To Love a Cowboy [MultiFormat]
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eBook by Rhianne Aile
eBook Category: Gay Fiction/Romance
Seven years ago, Roan Bucklin left the family ranch for college, leaving foreman Patrick Lassiter with a mix of sweltering emotions: relief, regret, and nearly overwhelming desire. Afraid that Roan would regret giving himself to an older man, Patrick let him go without a word about his true feelings. But Roan took Patrick's heart with him.
Roan had harbored a crush on Patrick from the time he'd turned fourteen. He thought he'd gotten over it, grown up, moved on, but now he's back and home to stay. After one look, he knows he has something to prove to Patrick -- that he wants to be claimed by the cowboy who has always possessed his heart.
Includes the bonus novella ""Justice"".
Years of eating, breathing and dreaming revenge have left the three Abrams brothers homesick for a place that doesn't exist. When they happen upon the small town of Justice, the welcome and acceptance seems too good to be true. As each brother finds a reason to stay, the desire for revenge fades -- until one Abrams brother disappears. Then Justice bonds together to support its own, and the brothers discover they've finally found a home.
eBook Publisher: Dreamspinner Press/Dreamspinner Press, Published: 2007, 2007
Fictionwise Release Date: June 2009
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104 Reader Ratings:
Patrick Lassiter rolled his shoulders, trying to dispel the tension that had been building in them all day. He was getting too old for this shit. The same work he'd done in his twenties without batting an eye was going to make him sore for days. Today, he'd been pulling barbed wire because one of his wranglers hadn't shown up. Striding into the barn, he skidded to a halt at the wanton sight that greeted him. A young man was leaning back on a stack of hay bales, shirt open, jeans around his knees. His eyes were closed, his fingers wound tightly into the hair of Patrick's missing wrangler.
Patrick's eyes slid from the long, dark, tousled curls over the well-defined olive chest and lower. All he could think was, 'Shit, Roan's back.'
Roan Bucklin had shadowed his every step as a boy, turning into the young man who had haunted his every thought. Seven years ago, he'd left for college and Patrick had finally found some peace--peace that had just been shattered. Roan's soft panting competed with the wet smack of Adam's mouth as the younger man's cock slid between the wrangler's lips.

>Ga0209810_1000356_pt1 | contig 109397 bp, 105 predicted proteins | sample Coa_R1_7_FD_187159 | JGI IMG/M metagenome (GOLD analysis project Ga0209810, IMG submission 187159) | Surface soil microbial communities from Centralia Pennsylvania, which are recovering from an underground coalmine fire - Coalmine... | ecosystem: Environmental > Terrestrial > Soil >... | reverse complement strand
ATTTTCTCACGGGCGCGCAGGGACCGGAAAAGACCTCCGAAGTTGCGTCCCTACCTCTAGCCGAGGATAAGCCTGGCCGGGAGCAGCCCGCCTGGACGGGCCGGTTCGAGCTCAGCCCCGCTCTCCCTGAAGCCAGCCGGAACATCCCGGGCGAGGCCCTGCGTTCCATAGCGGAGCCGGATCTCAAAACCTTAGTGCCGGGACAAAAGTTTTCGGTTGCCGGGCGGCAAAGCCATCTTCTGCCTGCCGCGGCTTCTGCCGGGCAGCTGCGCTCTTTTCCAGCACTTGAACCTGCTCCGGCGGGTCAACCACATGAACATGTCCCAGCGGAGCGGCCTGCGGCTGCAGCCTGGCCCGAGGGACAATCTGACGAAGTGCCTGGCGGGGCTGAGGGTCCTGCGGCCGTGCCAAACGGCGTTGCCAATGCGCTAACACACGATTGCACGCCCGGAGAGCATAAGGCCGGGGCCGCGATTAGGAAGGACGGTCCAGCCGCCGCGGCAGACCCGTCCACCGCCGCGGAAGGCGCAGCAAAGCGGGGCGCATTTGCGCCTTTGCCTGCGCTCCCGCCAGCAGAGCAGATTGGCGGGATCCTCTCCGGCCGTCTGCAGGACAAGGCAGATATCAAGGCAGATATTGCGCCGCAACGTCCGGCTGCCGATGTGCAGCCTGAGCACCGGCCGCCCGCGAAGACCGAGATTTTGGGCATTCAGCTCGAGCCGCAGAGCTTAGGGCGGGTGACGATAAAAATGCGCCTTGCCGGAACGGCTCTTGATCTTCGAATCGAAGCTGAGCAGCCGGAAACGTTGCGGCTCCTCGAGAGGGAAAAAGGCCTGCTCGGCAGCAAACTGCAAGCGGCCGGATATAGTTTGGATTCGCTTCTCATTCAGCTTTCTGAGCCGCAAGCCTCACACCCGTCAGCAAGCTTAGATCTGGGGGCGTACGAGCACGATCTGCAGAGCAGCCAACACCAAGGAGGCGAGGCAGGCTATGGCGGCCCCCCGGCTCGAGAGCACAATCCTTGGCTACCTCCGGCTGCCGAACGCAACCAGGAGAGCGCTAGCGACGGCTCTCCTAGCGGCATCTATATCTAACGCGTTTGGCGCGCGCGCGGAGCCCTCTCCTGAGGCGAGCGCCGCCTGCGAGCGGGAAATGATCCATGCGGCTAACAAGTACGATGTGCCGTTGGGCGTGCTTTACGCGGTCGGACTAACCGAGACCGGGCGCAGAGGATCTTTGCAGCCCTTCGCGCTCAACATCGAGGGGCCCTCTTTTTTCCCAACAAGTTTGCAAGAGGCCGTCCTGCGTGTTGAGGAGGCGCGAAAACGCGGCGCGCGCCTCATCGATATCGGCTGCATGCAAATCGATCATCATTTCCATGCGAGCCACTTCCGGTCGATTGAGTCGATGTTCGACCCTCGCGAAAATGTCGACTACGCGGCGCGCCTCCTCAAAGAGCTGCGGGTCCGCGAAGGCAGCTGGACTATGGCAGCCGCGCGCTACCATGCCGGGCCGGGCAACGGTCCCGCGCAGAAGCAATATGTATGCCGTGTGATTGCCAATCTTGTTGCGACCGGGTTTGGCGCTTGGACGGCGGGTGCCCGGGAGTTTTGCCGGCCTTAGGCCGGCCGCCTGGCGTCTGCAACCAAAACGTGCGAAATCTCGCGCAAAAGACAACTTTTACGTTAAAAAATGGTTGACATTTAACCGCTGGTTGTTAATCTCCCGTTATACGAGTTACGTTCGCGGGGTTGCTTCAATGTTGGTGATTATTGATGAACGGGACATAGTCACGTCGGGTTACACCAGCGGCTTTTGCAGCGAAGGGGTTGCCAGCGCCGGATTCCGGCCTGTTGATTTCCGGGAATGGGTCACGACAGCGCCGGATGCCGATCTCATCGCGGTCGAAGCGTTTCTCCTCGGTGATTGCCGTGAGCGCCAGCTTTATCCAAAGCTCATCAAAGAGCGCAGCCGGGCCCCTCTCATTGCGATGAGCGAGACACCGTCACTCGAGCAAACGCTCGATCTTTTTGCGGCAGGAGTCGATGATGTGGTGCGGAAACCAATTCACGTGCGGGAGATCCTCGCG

The foreman mentally shook himself. "What in the fucking hell do you two think you're doing?" Patrick yelled, snatching Adam up by the scruff of the neck and tossing him away from a disgruntled Roan.
Roan glared at the older cowboy. "I think I'm getting a blowjob, and it's really none of your busin--"
"It is my business because I pay that man to work." Patrick pointed at the lanky cowboy sprawled in the dirt. "Not to pleasure the boss's son. I'm the foreman of this ranch, not some uptown pimp, so pull your damn pants up and skedaddle, kid."
Dismissing the pouting brunette, he turned to Adam, matter-of-factly stating, "You! You're fired. Clear your gear out of the bunk house. If you're gone by sundown, you can come get your paycheck on Friday."
The wrangler glowered, but he didn't say anything. The first lesson you learned on the Bucklin Ranch was that you didn't argue with Patrick Lassiter. Adam was a full head taller than Patrick and had at least thirty pounds on him, but the foreman had thrown him around like a hay bale. Standing up with as much dignity as he could muster, he brushed the dust off his jeans, skipping the knees, which was too degrading, and headed for the door.
Patrick turned his back on the still half-naked vision of temptation, leaning sullenly in the exact same position he'd been found in, and marched towards his office. Biting the inside of his cheek--hard--he tried to regain some control of his rampaging libido. Fuck, the image of Roan sprawled on those hay bales could have been plucked from one of dozens of his fantasies, only it was always him pleasuring the younger man until he came completely undone screaming Patrick's name.
Like his thoughts had conjured Roan's voice, an angry shout came from behind the foreman. "Patrick!" The older man's steps faltered at the timing. "Wait just a fucking minute!"
Grabbing Patrick's arm, Roan tried to spin the foreman to a stop. "What in the hell do you think you're doing? You can't just waltz in here, throw Adam in the dirt, and then fire him. I'm not eighteen anymore. I was a perfectly willing participant."
Patrick clenched his teeth. He didn't need to be reminded that Roan was old enough to have as many lovers as he damn well pleased, and he really didn't need to be reminded of what had happened when Roan was eighteen. Just the thought of anyone else's hands on Roan was enough to make him see red. "That was obvious from the moaning," he snapped. "However, I can and did fire Adam. He works for me and, call me old-fashioned, I like my men to actually work while I'm paying them." Patrick started towards his office again.
Roan ran to get in front of him, placing a hand on the middle of Patrick's chest. His shirt was still unfastened down the front, completely baring his smooth, tan chest. He'd pulled his jeans up, but hadn't taken the time to fasten them. The open buttons displayed most of the narrow, dark trail of hair leading down from his navel, exposing the Thunderbird tattoo decorating his left hip and leaving no doubt that he was wearing nothing under the worn denim. "That's not fair. He gets fired when it was my idea."
Roan's confidence wavered under Patrick's intense stare. Growling, Patrick leaned towards the subject of his dreams and nightmares. "I can't fire you!"
Patrick stalked forward, causing Roan to retreat instinctively until his back collided with one of the horse stalls. They were about the same height, but something about Patrick's age and muscular build made him seem bigger ... stronger ... definitely more intimidating. Frankly, it was making Roan hard again. He'd had a crush on Patrick from the time he'd turned fourteen. He thought he'd gotten over it, grown up, moved on. Obviously he hadn't.
Patrick braced an arm against the stall to Roan's right. The younger man couldn't help but run his eyes up from the sun-bleached hair covering the defined forearm to the bicep and shoulder stretching the worn cotton shirt taut. He licked his lips unconsciously. A hitch in Patrick's breathing caused Roan's eyes to jump to the foreman's face. Raw lust burned so brightly in the ice blue eyes that a shiver traveled up Roan's spine. He blinked and the look was gone. Patrick's eyes were completely expressionless.